Internship in Peru

Peru has a lot to offer for the more adventurous souls who want to move rapidly and experience ancients heights in the Andes. Incidentally also enticing travellers are fresh fish salads, handmade sweaters and cuddly alpacas on a journey into the popular Latino country. But staying in Peru becomes even more worth it when these attractions are only secondary reasons for the long journey and an internship in Peru is your ultimate goal.

 

 

Though the economy has been been booming the last years in Peru, a lot of its people still suffer from poverty. Therefore we especially recommend internships in the social work sector, as that means you can improve your Spanish language and professional skills and at the same time can get socially committed in Peru.

 

Internship programs in Peru

The best opportunities are in the social area? Not only ...

While volunteering programs in Peru offer more and more opportunities to sustainably engage in Peru for society, culture and nature, a professional industry based internship seems to be an odd choice. Even where international workers are present, they are also used as a means to support the local community. This is a matter of priority in the social field. The relatively good economic situation hasn’t brought sufficient wealth to large parts of the population. An internship as an English teacher or in the medical field is useful for the community and will broaden your horizons.

Blessed with a rich appearance of natural resources, the mining industry is, in addition to tourism, one of the largest areas of work for locals. But what about other popular internships in engineering, marketing, or in the IT fields? Internships can be found even in small and medium sized companies - especially if the international applicant can already speak a certain level of Spanish.

What to expect from a 6-months internship in Peru? Thomas, our former intern tells us more about his technology internship and reveals some important do's and don'ts of living in Cuzco.

 

What to expect from an internship in Peru

In focus: working in a Spanish-speaking environment

Those who are targeting an internship in South America, must know that their own English skills won’t necessarily improve. However, many candidates start the journey with a small repertoire of Spanish vocabulary and through facing obstacles from time to time use English for communication. During the internship, you should – in spite of initial shyness – always try to converse in Spanish with colleagues. Former interns in Peru confirm that this particular everyday interaction catapulted their language level to a higher level.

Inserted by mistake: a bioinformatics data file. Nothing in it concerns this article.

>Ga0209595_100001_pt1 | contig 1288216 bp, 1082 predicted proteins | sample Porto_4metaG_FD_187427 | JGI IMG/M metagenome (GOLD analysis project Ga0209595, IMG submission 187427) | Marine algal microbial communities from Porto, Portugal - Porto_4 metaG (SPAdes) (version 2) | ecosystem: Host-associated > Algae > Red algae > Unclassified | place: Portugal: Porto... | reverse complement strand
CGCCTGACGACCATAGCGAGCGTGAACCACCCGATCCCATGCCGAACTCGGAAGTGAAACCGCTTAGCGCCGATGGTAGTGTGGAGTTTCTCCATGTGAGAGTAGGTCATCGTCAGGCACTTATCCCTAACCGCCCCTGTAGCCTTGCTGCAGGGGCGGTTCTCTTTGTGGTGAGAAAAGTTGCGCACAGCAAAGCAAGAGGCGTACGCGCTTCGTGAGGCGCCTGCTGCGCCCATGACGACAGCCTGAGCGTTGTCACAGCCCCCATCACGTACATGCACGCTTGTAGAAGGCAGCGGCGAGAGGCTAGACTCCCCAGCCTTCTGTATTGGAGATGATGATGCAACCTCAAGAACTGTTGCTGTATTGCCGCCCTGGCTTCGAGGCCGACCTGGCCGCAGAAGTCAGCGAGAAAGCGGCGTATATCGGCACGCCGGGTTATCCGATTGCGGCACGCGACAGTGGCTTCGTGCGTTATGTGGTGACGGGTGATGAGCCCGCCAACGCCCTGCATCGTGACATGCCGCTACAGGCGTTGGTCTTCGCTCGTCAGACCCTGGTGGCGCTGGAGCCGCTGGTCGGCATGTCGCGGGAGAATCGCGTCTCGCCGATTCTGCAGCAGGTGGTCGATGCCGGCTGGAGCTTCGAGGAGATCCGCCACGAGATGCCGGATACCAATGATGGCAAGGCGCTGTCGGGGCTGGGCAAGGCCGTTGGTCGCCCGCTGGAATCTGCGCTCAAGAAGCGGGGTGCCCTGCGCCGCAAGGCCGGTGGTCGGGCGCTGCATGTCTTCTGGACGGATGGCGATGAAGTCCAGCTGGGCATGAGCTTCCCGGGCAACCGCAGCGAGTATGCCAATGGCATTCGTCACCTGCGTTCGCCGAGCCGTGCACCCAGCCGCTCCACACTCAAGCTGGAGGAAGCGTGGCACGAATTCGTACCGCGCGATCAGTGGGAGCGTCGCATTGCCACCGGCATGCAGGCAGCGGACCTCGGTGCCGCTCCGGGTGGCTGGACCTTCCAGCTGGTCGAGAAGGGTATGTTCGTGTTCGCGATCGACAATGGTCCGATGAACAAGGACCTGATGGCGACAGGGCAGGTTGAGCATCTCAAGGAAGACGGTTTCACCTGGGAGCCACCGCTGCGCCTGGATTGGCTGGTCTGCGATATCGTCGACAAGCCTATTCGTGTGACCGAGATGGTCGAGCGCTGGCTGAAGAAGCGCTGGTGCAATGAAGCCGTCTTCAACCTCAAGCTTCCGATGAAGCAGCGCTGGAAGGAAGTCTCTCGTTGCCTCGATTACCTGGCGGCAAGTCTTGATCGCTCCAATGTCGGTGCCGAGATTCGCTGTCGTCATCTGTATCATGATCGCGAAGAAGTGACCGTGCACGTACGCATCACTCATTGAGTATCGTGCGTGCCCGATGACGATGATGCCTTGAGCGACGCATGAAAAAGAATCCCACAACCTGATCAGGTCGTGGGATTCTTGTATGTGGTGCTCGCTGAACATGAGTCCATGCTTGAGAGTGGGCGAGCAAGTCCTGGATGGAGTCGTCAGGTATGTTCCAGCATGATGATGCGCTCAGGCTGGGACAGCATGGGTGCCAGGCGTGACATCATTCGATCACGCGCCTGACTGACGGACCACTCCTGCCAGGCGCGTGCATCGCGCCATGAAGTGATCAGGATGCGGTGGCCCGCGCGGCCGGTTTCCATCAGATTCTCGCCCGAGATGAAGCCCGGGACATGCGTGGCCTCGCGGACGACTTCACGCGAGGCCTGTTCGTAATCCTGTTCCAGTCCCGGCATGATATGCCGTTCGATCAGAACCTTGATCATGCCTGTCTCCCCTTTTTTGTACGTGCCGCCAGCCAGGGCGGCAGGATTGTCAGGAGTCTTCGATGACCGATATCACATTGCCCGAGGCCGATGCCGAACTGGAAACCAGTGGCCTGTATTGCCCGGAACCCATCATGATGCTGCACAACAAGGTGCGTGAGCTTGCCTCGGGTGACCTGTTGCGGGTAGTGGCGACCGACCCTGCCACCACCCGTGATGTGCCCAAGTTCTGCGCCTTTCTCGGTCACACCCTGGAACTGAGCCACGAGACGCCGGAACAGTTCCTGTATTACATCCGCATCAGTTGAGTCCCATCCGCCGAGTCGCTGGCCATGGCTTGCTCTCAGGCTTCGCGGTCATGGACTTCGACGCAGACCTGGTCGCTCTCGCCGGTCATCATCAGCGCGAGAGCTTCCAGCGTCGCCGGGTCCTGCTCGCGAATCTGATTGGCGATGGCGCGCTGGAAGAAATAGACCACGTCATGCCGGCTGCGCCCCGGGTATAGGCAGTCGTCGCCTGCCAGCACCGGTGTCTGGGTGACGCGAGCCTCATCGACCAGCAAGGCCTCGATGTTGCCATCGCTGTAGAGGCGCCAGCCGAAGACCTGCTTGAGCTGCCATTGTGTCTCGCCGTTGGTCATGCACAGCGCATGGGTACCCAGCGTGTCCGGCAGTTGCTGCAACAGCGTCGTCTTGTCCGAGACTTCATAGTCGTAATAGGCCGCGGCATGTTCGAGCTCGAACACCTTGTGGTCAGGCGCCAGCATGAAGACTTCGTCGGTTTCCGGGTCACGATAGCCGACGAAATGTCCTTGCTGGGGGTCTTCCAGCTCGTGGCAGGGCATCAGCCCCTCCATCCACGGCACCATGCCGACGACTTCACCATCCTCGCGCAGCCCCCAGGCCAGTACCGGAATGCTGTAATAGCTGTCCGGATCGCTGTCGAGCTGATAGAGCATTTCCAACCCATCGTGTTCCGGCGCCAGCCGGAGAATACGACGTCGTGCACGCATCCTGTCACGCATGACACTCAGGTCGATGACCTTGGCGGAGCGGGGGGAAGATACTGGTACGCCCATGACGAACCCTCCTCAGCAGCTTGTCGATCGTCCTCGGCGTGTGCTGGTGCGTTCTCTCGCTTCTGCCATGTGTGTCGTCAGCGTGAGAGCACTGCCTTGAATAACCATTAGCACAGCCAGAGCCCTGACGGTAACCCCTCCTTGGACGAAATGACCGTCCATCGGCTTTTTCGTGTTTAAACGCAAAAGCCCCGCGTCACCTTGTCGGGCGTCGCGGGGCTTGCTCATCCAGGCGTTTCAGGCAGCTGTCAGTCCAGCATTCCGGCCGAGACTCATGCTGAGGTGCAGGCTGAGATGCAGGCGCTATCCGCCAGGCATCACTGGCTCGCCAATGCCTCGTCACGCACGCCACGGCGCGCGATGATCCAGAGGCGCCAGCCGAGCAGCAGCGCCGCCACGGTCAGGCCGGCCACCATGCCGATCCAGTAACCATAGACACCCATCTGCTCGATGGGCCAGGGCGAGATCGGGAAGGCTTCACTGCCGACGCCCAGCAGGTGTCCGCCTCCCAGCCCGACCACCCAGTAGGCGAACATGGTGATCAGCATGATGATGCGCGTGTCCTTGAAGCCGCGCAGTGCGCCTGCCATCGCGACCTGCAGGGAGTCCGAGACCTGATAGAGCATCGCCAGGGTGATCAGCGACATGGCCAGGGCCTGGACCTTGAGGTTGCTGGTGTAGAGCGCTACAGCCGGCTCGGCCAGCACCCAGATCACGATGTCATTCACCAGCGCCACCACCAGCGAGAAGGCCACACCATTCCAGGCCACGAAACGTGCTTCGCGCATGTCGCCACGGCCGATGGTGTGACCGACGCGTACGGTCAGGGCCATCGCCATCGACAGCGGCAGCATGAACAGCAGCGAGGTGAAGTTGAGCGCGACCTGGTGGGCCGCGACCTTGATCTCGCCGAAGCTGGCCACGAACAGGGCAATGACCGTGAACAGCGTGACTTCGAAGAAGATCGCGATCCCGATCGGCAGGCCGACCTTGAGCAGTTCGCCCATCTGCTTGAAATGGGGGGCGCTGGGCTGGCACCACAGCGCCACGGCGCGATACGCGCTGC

Explore Peru

During an internship in Cusco there are many day tours offering trips in and around Cusco. With bus rides at night you can travel long distances in a short time. Attractions such as Lake Titicaca or Machu Picchu may soon be checked off  your "To Do" list. For the more adrenaline junkies, there is 

  • mountain biking,
  • quad biking,
  • rafting,
  • zip-lining,
  • bungee jumping,
  • or paragliding to choose from.

Take full advantage of the weekends, you can even leave the borders of Peru and explore Bolivia, Ecuador and Colombia. Friday night take the bus Monday morning come back just in time for work, which in Peru is not a problem.

Visa made easy

Unlike other popular internship countries in North America, the visa application for South American countries doesn’t face the same hurdles. Honestly, there aren’t really any, because for an internship of less than 183 days you do not need to apply for a visa in advance. The tourist visa you just get on arrival. Although this is only valid for 90 days, it can be "renewed" by an overnight stay in one of the neighboring countries and is then extended as you re-enter Peru.

Are you the host family or community living type?

How comfortable you feel in your living quarters, especially in a developing country such as Peru, has a huge impact on the overall impression of your stay abroad. No matter whether you prefer a more cozy atmosphere in a family or maybe you want to enjoy the student life in a flat - Peru has both to offer and both come recommended! Living with a host family brings in linguistic and culinary benefits - first-hand cultural experience, each and every day. If you opt for living in a shared house, then you will live together with other international like-minded people. Cooking together, going out and game nights are on the agenda.